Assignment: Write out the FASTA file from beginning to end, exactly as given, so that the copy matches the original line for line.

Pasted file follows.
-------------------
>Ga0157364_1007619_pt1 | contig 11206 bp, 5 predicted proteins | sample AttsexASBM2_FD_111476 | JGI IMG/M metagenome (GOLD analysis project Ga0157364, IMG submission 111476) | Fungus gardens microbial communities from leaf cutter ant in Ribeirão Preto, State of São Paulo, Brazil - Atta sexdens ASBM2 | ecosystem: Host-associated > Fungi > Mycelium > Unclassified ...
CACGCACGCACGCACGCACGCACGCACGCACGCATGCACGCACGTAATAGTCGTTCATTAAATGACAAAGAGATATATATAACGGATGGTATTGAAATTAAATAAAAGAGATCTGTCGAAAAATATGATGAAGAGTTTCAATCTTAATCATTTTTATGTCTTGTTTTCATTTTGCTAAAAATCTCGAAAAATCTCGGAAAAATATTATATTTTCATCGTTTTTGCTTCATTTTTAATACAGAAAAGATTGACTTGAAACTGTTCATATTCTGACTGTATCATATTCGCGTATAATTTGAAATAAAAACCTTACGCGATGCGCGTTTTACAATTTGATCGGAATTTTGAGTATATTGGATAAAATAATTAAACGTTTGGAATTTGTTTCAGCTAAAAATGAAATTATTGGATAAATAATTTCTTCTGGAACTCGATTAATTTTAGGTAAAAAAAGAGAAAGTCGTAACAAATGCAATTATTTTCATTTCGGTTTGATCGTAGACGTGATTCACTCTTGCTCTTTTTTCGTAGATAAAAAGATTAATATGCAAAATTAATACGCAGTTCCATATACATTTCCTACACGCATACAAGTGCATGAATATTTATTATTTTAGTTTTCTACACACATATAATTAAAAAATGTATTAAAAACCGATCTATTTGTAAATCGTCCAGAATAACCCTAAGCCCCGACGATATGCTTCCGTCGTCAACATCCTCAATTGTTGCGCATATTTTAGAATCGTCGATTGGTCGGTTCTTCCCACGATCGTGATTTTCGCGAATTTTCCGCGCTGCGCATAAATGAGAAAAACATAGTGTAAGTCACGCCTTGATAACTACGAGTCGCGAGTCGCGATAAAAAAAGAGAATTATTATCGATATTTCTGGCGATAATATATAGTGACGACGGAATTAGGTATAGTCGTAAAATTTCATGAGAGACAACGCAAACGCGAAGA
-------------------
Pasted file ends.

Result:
>Ga0157364_1007619_pt1 | contig 11206 bp, 5 predicted proteins | sample AttsexASBM2_FD_111476 | JGI IMG/M metagenome (GOLD analysis project Ga0157364, IMG submission 111476) | Fungus gardens microbial communities from leaf cutter ant in Ribeirão Preto, State of São Paulo, Brazil - Atta sexdens ASBM2 | ecosystem: Host-associated > Fungi > Mycelium > Unclassified ...
CACGCACGCACGCACGCACGCACGCACGCACGCATGCACGCACGTAATAGTCGTTCATTAAATGACAAAGAGATATATATAACGGATGGTATTGAAATTAAATAAAAGAGATCTGTCGAAAAATATGATGAAGAGTTTCAATCTTAATCATTTTTATGTCTTGTTTTCATTTTGCTAAAAATCTCGAAAAATCTCGGAAAAATATTATATTTTCATCGTTTTTGCTTCATTTTTAATACAGAAAAGATTGACTTGAAACTGTTCATATTCTGACTGTATCATATTCGCGTATAATTTGAAATAAAAACCTTACGCGATGCGCGTTTTACAATTTGATCGGAATTTTGAGTATATTGGATAAAATAATTAAACGTTTGGAATTTGTTTCAGCTAAAAATGAAATTATTGGATAAATAATTTCTTCTGGAACTCGATTAATTTTAGGTAAAAAAAGAGAAAGTCGTAACAAATGCAATTATTTTCATTTCGGTTTGATCGTAGACGTGATTCACTCTTGCTCTTTTTTCGTAGATAAAAAGATTAATATGCAAAATTAATACGCAGTTCCATATACATTTCCTACACGCATACAAGTGCATGAATATTTATTATTTTAGTTTTCTACACACATATAATTAAAAAATGTATTAAAAACCGATCTATTTGTAAATCGTCCAGAATAACCCTAAGCCCCGACGATATGCTTCCGTCGTCAACATCCTCAATTGTTGCGCATATTTTAGAATCGTCGATTGGTCGGTTCTTCCCACGATCGTGATTTTCGCGAATTTTCCGCGCTGCGCATAAATGAGAAAAACATAGTGTAAGTCACGCCTTGATAACTACGAGTCGCGAGTCGCGATAAAAAAAGAGAATTATTATCGATATTTCTGGCGATAATATATAGTGACGACGGAATTAGGTATAGTCGTAAAATTTCATGAGAGACAACGCAAACGCGAAGA